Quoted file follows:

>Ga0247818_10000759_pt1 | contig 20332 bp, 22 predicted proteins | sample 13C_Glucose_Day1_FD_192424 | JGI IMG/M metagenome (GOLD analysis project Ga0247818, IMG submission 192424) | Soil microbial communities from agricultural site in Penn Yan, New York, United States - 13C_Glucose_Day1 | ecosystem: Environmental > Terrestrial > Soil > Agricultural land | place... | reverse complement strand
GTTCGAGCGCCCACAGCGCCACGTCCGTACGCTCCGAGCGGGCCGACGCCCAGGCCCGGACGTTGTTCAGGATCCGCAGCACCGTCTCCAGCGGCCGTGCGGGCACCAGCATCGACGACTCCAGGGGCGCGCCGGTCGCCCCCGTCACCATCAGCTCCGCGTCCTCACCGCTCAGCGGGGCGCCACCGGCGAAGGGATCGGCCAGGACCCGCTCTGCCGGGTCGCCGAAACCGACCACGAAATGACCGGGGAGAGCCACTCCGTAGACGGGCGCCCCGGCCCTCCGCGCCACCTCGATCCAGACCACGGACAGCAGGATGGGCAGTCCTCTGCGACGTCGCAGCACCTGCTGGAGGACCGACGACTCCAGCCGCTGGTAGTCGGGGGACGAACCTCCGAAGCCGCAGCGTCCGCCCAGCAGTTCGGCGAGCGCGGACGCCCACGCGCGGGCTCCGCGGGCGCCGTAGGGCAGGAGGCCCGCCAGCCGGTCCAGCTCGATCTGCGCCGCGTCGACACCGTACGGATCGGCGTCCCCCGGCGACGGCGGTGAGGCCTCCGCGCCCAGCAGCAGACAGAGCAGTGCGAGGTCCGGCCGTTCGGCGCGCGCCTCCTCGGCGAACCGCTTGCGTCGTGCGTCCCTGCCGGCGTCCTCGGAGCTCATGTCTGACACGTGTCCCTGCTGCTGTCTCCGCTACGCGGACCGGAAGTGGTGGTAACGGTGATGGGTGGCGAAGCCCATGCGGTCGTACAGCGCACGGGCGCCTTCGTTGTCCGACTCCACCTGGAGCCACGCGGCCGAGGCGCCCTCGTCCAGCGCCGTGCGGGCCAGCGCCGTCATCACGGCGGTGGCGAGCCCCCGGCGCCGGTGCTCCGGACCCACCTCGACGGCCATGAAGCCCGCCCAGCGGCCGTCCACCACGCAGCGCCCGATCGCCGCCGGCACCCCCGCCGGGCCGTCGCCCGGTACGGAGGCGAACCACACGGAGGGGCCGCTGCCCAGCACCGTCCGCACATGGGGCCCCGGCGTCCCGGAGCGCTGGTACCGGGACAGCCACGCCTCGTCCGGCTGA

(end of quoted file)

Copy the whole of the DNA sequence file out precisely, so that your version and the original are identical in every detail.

>Ga0247818_10000759_pt1 | contig 20332 bp, 22 predicted proteins | sample 13C_Glucose_Day1_FD_192424 | JGI IMG/M metagenome (GOLD analysis project Ga0247818, IMG submission 192424) | Soil microbial communities from agricultural site in Penn Yan, New York, United States - 13C_Glucose_Day1 | ecosystem: Environmental > Terrestrial > Soil > Agricultural land | place... | reverse complement strand
GTTCGAGCGCCCACAGCGCCACGTCCGTACGCTCCGAGCGGGCCGACGCCCAGGCCCGGACGTTGTTCAGGATCCGCAGCACCGTCTCCAGCGGCCGTGCGGGCACCAGCATCGACGACTCCAGGGGCGCGCCGGTCGCCCCCGTCACCATCAGCTCCGCGTCCTCACCGCTCAGCGGGGCGCCACCGGCGAAGGGATCGGCCAGGACCCGCTCTGCCGGGTCGCCGAAACCGACCACGAAATGACCGGGGAGAGCCACTCCGTAGACGGGCGCCCCGGCCCTCCGCGCCACCTCGATCCAGACCACGGACAGCAGGATGGGCAGTCCTCTGCGACGTCGCAGCACCTGCTGGAGGACCGACGACTCCAGCCGCTGGTAGTCGGGGGACGAACCTCCGAAGCCGCAGCGTCCGCCCAGCAGTTCGGCGAGCGCGGACGCCCACGCGCGGGCTCCGCGGGCGCCGTAGGGCAGGAGGCCCGCCAGCCGGTCCAGCTCGATCTGCGCCGCGTCGACACCGTACGGATCGGCGTCCCCCGGCGACGGCGGTGAGGCCTCCGCGCCCAGCAGCAGACAGAGCAGTGCGAGGTCCGGCCGTTCGGCGCGCGCCTCCTCGGCGAACCGCTTGCGTCGTGCGTCCCTGCCGGCGTCCTCGGAGCTCATGTCTGACACGTGTCCCTGCTGCTGTCTCCGCTACGCGGACCGGAAGTGGTGGTAACGGTGATGGGTGGCGAAGCCCATGCGGTCGTACAGCGCACGGGCGCCTTCGTTGTCCGACTCCACCTGGAGCCACGCGGCCGAGGCGCCCTCGTCCAGCGCCGTGCGGGCCAGCGCCGTCATCACGGCGGTGGCGAGCCCCCGGCGCCGGTGCTCCGGACCCACCTCGACGGCCATGAAGCCCGCCCAGCGGCCGTCCACCACGCAGCGCCCGATCGCCGCCGGCACCCCCGCCGGGCCGTCGCCCGGTACGGAGGCGAACCACACGGAGGGGCCGCTGCCCAGCACCGTCCGCACATGGGGCCCCGGCGTCCCGGAGCGCTGGTACCGGGACAGCCACGCCTCGTCCGGCTGA